Preclinical Testing of Candidate Therapeutics in a Pediatric Spinal Cord High-grade Glioma Model
Spinal cord high-grade gliomas (HGG) of childhood are rare and clinically devastating. Recent genomic studies have demonstrated that the majority of pediatric spinal cord HGG exhibit the H3K27M mutation (1, 2) that is characteristic of and specific to other HGG of the midline of the childhood central nervous system such as diffuse intrinsic pontine glioma (DIPG) and thalamic glioma (3, 4). While high-grade gliomas arising in different locations in the childhood central nervous system are developmentally and clinically distinct, this shared pathophysiology of the “oncohistone” H3K27M suggests that some therapeutic strategies may be applicable to all H3K27M HGGs. My laboratory, in collaboration with DIPG researchers internationally, recently completed a drug screen and subsequent preclinical validation to identify new therapeutic strategies for DIPG (5). We then brought a lead candidate from that study, panobinostat, to phase I clinical trial for children with DIPG (NCT02717455). We recently established neurosphere cultures of a pediatric spinal cord HGG expressing the H3K27M mutation.
In the present proposal, we seek support to test the leading therapeutic candidates identified in the drug screen for DIPG against this patient-derived H3K27M+ pediatric spinal cord HGG model.
Project Update (January 2017)
Innovation Grantee Michelle Monje, MD, PhD, from Stanford University is studying a promising new therapeutic strategy for spinal cord high-grade gliomas, a type of childhood spinal tumor that is difficult to treat and often has a poor prognosis.
Surgery for patients battling spinal cord tumors is often impossible because of the critical structure of the spinal cord. In addition, samples from a biopsy are often only enough for a clinician to use to determine the diagnosis, with little left for research purposes. Recently, Dr. Monje’s lab received a donation of spinal cord high-grade glioma tissue samples from a family after their child had passed away. This profound and meaningful donation has provided Dr. Monje with enough samples to replicate, model and study this tumor in a way not possible before.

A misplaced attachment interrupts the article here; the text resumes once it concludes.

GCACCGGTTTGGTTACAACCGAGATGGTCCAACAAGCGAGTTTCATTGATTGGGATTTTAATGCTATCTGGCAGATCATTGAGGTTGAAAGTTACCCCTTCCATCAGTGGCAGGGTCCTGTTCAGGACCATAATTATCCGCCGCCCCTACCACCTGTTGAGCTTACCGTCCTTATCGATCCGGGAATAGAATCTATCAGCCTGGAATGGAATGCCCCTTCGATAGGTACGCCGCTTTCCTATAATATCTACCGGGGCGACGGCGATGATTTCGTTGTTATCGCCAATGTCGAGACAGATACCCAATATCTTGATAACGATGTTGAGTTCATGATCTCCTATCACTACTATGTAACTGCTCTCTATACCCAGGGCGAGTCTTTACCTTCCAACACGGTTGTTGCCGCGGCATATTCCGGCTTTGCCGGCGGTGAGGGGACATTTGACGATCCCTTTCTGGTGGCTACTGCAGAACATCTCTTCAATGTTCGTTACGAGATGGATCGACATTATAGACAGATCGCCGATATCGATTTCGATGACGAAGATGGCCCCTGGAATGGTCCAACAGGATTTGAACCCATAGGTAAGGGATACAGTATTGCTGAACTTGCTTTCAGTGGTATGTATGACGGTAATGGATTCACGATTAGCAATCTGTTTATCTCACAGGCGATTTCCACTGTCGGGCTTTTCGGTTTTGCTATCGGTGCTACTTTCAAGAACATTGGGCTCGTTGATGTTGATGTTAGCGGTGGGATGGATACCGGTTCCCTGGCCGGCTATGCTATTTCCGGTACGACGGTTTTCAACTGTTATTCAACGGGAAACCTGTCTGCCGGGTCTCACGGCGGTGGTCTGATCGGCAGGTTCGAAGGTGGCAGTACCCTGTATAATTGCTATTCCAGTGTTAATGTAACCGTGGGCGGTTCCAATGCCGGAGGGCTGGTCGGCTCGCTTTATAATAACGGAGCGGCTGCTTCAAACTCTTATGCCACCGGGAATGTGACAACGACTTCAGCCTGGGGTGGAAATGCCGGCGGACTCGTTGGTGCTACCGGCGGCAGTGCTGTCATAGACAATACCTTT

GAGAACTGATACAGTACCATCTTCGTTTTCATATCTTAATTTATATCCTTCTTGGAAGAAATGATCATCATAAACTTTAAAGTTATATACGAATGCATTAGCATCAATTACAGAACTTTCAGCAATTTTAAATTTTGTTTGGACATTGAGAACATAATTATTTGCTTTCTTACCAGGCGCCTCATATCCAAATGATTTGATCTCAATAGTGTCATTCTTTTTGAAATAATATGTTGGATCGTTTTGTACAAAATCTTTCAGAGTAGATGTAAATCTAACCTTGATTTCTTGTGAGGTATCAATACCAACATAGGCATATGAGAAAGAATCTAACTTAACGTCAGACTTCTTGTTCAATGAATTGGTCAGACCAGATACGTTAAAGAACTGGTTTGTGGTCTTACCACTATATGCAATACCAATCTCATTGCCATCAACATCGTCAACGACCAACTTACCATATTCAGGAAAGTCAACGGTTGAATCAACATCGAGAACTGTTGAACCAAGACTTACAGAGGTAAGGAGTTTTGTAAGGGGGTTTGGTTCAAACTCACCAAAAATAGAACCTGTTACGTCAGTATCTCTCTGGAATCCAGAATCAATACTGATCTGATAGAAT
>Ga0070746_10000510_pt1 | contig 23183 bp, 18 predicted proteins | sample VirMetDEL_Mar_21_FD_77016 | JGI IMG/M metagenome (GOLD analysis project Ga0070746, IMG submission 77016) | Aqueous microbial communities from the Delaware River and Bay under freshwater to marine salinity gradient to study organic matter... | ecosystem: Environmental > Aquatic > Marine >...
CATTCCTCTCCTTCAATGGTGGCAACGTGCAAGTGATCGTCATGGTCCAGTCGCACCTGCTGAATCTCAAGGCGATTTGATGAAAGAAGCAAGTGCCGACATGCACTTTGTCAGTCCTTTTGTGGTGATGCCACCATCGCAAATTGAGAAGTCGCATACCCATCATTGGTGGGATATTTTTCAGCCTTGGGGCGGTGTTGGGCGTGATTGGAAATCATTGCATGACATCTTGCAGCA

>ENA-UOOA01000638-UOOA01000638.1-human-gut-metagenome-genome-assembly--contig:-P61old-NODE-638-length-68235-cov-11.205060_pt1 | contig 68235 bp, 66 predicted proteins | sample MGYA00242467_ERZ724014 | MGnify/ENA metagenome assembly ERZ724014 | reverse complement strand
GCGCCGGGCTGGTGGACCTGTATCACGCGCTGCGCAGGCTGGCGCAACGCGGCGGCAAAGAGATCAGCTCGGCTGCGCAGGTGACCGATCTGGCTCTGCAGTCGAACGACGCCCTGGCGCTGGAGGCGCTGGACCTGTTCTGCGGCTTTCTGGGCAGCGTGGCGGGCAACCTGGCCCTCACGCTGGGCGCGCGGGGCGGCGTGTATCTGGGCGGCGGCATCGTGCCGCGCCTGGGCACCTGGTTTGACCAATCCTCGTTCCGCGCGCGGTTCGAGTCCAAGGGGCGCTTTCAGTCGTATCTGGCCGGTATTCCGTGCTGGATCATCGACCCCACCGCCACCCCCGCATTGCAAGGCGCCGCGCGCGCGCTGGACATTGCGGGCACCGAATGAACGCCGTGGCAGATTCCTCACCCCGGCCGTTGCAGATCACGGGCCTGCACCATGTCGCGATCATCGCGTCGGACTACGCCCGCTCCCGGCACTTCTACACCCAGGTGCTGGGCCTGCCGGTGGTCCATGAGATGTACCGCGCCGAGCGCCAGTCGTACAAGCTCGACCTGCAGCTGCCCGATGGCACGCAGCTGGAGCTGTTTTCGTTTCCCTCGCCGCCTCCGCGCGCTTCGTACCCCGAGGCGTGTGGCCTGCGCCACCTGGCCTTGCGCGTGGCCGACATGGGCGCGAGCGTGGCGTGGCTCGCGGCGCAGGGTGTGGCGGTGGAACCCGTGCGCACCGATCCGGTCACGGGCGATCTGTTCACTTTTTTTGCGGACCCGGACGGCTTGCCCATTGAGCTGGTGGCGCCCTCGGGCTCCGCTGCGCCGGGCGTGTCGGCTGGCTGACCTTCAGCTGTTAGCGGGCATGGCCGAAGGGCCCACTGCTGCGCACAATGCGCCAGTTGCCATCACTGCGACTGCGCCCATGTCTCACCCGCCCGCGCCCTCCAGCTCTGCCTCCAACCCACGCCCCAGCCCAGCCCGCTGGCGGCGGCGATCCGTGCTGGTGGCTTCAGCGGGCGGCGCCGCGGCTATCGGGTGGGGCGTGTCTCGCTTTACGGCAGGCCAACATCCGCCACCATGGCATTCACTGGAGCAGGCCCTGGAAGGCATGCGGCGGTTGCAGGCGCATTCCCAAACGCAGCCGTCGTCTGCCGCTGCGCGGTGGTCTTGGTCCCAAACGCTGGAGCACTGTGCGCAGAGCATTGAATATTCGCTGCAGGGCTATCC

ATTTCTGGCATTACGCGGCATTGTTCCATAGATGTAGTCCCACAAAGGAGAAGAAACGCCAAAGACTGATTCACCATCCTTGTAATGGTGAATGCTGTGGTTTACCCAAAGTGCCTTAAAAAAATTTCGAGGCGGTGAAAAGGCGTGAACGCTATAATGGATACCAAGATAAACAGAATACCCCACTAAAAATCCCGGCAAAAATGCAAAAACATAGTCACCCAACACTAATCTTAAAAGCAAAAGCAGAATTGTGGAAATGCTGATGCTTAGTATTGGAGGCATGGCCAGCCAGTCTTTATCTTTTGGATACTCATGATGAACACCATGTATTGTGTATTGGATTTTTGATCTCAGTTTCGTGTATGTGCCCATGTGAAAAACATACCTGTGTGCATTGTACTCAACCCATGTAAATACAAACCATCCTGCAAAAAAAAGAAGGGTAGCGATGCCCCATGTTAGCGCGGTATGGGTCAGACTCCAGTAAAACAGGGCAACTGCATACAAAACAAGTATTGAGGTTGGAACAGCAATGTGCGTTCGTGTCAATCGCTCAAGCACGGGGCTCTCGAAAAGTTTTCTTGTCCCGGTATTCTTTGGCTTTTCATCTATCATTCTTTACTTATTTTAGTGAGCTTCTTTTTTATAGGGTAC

The donated spinal cord tumor exhibited a mutation, called H3K27M, that is also a characteristic of DIPG, a brain tumor that occurs in the pons (the area of the brain that houses the brain stem) and other midline childhood central nervous system tumors. Researchers study the genetic structure of cancer tumors to determine ways to attack the cancer. In 2016, the World Health Organization re-classified midline childhood central nervous system tumors that share the H3K27M mutation as one category of childhood cancer. This new group of tumors has the potential to be treated the same way.
Dr. Monje has been studying tumors with the H3K27M mutation for several years. She received an ‘A’ Award from ALSF in 2011, a grant that contributed to work published in a 2015 Nature Medicine paper and a current phase I clinical trial for Panobinostat. Panobinostat is an epigenetic modifying agent, a type of drug therapy that modifies the mutation and makes it less likely to cause cancerous cells to form and grow. Dr. Monje is leading this clinical trial at 10 institutions to determine a safe dosage of the drug for patients battling DIPG.
Dr. Monje will use the findings from her studies of DIPG to work toward breakthroughs in the treatment of spinal cord high-grade gliomas. Since both have the same H3K27M mutation, Dr. Monje believes that Panobinostat and other drugs found to hold promise for DIPG could be a potential therapies for patients battling spinal cord tumors.
During her current ALSF Innovation Grant, Dr. Monje will fully study the donated tumor--characterizing it molecularly, developing a model and using it to validate the possible therapeutic use of Panobinostat for spinal cord high-grade gliomas. If her findings do show promise, then the DIPG clinical trials could be expanded to include spinal cord patients, offering hope for patients who previously had few options.
“The amount of progress that has been made in the study of gliomas of childhood in the past 5 years, is more than has been made in the last 50. It is a really exciting moment of progress and hope,” said Dr. Monje.
Dr. Monje’s research was published in the May 8, 2017 edition of Nature Medicine. Read the article here.
Project Update (May 2020)
Because of their sensitive locations, diffuse midline gliomas (DMGs) are hard to remove surgically and often radiation is the only treatment. Children with these tumors urgently need more therapeutic options.
Dr. Michelle Monje’s recent Innovation Award established a patient-derived pediatric H3K27M-mutant spinal cord glioma model, which has been a previous limitation in being able to successfully study this disease. Having a dependable model system for the disease allowed her team to bring forward promising lead drug candidates studied in DMGs of the brain to those of the spinal cord. They found that pediatric spinal cord DMG responded similarly to the experimental therapies as did DMGs of the brain.
They studied two therapeutic approaches: a GD2-targeted CAR T cell therapy and a combination drug therapy of panobinostat and marizomib. Both therapies extended survival in their pediatric spinal cord glioma model system which has led to the initiation of two new clinical trials to study these encouraging new therapies in H3K27M-mutant gliomas.
Learn more about Dr. Monje’s work on high-grade gliomas in recent publications, “Therapeutic Strategies for diffuse midline glioma from high-throughput combination drug screening” and “Potent antitumor efficacy of anti-GD2 CAR T-cells in H3K27M+ diffuse midline gliomas”.